Bank Indonesia has intervened money market to prevent the weakening of Rupiah, said the official on Friday (06/12) - Photo: Pixabay

JAKARTA (TheInsiderStories) – Bank Indonesia has intervened money market to prevent the weakening of Rupiah, said the official. On Friday (06/12), the local currency closed down 0.80 percent to 14,133 per US dollar compared to previous day at 14,020 over the Greenback.

“Today BI is stabilizing (Rupiah) in the spot and DNDF (domestic non delivery forward) markets to ensure does not dropped sharply,” said executive director Nanang Hendarsah without mentioned the amount. 

He is optimistic, the weakening of the exchange rate is only temporary caused the Rupiah rate is currently still undervalued. This is inline with the current account deficit (CAD) position, which is estimated to be sloping.

He estimates that May’ trade balance will experience a significant surplus. By the end of this year, the CAD is expected to decline to below 2 percent of gross domestic product (GDP), from initial targets around 2.5 – 3 percent of GDP.

To support Rupiah stability, the central bank maintained its seven-days reverse repo rate at 4.50 percent, the Deposit Facility rate at 3.75 percent, and the Lending Facility rate at 5.25 percent. According to the governor, Perry Warjiyo, in May, the Rupiah still recorded a depreciation of around 6.52 percent compared to the end of 2019 due to deep depreciation in March.

But, he believed, the local currency will going stronger in the coming months due to various economic measures by the central bank and the government. By the end of this year, he optimism the Rupiah could be back to level 13,000 versus the American Dollar.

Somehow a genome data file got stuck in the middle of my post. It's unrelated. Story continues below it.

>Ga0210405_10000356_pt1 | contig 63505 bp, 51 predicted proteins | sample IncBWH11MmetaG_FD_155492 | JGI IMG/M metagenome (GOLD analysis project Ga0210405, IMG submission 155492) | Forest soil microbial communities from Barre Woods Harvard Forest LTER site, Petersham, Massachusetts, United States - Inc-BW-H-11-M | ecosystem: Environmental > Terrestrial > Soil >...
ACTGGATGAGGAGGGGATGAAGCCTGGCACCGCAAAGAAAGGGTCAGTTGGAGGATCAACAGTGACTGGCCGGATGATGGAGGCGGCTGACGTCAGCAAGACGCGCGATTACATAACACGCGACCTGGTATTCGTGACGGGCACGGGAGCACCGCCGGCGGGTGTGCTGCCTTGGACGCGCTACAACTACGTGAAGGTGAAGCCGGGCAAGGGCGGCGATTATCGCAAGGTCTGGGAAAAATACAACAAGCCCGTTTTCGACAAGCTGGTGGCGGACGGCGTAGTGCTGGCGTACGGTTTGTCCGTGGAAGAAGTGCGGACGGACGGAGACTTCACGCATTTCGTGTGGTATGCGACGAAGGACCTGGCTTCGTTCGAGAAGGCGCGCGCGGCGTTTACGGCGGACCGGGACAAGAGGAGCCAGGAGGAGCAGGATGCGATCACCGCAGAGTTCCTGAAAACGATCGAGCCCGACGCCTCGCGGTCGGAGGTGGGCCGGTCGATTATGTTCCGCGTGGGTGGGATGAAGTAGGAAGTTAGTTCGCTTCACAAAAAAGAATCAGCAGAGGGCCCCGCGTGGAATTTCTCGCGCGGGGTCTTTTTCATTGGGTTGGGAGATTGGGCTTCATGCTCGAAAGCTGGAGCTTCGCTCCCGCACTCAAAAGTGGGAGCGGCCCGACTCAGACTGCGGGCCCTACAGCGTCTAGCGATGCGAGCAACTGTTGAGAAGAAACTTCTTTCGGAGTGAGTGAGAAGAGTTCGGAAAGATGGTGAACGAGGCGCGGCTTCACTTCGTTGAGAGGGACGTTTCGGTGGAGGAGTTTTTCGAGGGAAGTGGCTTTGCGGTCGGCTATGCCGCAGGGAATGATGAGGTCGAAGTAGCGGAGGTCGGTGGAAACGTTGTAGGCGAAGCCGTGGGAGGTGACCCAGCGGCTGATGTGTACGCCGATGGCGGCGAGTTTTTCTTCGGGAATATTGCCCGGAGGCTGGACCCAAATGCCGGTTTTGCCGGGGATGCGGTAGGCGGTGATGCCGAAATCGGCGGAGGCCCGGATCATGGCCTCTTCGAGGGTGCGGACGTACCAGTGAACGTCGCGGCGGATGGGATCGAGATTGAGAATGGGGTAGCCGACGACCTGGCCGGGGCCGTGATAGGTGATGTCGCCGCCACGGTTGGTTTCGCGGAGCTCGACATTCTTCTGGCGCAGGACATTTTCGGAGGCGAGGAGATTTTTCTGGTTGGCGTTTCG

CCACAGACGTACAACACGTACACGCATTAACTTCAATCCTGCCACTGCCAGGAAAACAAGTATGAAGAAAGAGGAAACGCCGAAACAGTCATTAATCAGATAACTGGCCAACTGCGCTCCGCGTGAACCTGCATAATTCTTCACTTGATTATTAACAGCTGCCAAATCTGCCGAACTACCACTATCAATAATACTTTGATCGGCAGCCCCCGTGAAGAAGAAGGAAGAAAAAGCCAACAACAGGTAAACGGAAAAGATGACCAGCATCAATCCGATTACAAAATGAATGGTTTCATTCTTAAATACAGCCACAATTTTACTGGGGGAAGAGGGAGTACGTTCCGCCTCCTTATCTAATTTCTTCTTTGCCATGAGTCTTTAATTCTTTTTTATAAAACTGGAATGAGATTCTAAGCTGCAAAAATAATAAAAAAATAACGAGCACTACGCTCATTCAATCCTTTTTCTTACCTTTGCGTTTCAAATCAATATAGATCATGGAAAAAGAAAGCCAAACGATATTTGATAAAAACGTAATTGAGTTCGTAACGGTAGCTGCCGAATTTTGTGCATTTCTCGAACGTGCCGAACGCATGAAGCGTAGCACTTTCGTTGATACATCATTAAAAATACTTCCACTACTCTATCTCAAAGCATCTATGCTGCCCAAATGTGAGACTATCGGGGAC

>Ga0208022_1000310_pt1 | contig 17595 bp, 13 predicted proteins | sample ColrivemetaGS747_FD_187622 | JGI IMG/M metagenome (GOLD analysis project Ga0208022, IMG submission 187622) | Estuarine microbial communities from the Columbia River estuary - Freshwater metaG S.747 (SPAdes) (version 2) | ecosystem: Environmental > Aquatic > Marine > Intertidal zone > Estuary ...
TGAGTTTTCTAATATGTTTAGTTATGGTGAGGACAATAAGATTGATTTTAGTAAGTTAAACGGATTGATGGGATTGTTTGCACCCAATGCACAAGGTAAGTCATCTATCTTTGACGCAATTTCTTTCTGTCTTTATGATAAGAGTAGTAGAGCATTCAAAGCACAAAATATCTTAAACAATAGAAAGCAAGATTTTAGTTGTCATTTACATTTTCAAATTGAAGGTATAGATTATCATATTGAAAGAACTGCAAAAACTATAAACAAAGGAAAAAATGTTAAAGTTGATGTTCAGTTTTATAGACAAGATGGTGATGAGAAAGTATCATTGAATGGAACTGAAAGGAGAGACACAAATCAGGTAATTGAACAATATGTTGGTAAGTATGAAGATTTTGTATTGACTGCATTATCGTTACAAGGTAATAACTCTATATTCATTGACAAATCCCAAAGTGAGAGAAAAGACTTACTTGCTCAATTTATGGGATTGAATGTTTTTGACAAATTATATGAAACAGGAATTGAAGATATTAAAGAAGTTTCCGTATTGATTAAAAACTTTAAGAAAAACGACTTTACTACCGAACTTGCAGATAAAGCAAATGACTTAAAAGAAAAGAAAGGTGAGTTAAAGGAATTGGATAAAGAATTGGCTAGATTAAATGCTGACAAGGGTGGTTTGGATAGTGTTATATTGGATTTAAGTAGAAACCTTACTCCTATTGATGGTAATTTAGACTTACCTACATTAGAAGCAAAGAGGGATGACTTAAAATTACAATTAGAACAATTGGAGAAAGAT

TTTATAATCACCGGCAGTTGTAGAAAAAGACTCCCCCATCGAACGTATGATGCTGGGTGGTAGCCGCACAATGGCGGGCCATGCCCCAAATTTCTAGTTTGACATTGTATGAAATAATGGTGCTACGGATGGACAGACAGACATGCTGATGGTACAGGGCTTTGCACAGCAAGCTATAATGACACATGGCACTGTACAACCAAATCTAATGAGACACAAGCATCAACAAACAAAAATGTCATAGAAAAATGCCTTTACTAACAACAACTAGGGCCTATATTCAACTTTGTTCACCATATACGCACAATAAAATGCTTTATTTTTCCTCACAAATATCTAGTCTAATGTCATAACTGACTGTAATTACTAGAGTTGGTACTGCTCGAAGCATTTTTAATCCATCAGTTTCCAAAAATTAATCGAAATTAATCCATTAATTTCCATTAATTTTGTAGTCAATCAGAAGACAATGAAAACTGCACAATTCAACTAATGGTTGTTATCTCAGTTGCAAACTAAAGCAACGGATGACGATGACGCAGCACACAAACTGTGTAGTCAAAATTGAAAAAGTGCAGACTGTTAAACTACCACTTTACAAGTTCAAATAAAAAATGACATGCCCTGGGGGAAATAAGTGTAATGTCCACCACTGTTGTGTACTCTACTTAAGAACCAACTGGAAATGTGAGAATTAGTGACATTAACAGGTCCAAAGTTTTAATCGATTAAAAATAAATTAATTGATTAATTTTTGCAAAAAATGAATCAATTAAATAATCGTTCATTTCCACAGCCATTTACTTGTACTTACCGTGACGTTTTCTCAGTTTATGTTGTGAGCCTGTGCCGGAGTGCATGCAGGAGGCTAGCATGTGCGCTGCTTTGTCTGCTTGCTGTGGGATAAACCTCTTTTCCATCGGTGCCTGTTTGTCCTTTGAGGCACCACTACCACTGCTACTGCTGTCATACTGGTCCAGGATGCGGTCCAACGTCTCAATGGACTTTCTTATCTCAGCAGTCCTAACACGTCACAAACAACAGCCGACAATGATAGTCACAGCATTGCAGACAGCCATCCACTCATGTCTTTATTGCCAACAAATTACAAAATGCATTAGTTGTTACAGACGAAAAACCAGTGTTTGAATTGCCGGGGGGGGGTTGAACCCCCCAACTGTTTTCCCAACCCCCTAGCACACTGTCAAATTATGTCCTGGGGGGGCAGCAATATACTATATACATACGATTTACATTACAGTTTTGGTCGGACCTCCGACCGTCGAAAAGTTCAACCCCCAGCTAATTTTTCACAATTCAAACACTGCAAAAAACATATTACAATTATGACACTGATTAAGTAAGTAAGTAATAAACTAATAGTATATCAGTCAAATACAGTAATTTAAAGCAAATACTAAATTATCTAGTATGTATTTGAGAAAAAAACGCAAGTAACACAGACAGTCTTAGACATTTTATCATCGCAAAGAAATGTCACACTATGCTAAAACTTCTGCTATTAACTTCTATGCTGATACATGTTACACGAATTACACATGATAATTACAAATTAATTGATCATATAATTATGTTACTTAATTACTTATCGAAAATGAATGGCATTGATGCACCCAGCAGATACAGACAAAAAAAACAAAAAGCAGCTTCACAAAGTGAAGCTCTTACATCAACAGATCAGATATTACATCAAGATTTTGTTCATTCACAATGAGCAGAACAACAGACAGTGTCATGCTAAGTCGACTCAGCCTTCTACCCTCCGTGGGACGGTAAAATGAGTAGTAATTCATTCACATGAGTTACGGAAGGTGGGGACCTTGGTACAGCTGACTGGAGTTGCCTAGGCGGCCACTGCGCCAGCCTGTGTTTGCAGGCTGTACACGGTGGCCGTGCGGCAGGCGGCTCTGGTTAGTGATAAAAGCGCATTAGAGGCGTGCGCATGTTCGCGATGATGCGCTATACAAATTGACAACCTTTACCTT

The rapid capital inflow into Indonesia made the Rupiah stronger below 14,000 against the US Dollar in this week. On Friday, the local currency jumped 1.49 percent to 13,850 against the US Dollar.

Investors give a positive reactions to to the new normal life in the midst of the COVID-19 pandemic and put their funds back in emerging markets, including Indonesia. The heavy inflows into the country can be seen from the auction of state bonds on last Tuesday, whose showed the offer reached Rp105.27 trillion (US$7.52 billion) from the indicative targets Rp20 trillion, which means there were 5.2 oversubscribed times.

Chief Economist of PT Bank Permata Tbk, Josua Pardede rated, the weakening of the US Dollar by 1.56 percent over the past week was mainly due to accumulation of expectations from investors regarding the reopening of the economy in various Asian countries. Most Asian currencies, he note have strengthened this week, except for the Japanese yen.

He continued, further strengthening of the Rupiah caused the investors moving their assets from the Indian market after Moody’s Investor Service downgrade the country rating from Baa2 to Baa3 and downgrading its outlook from “stable” to “negative”. Moody’s cut inline with S&P and Fitch, who each downgraded India’ rating to BBB-, after a surprising increase in November 2017.

While within the country, the strengthening of the Rupiah tends to be caused by the start of the transition to open the large-scale social distancing in a number of regions, such as in DKI Jakarta. Pardede noted, during the week, the local currency has strengthened by 4.75 percent, the highest in Asia.

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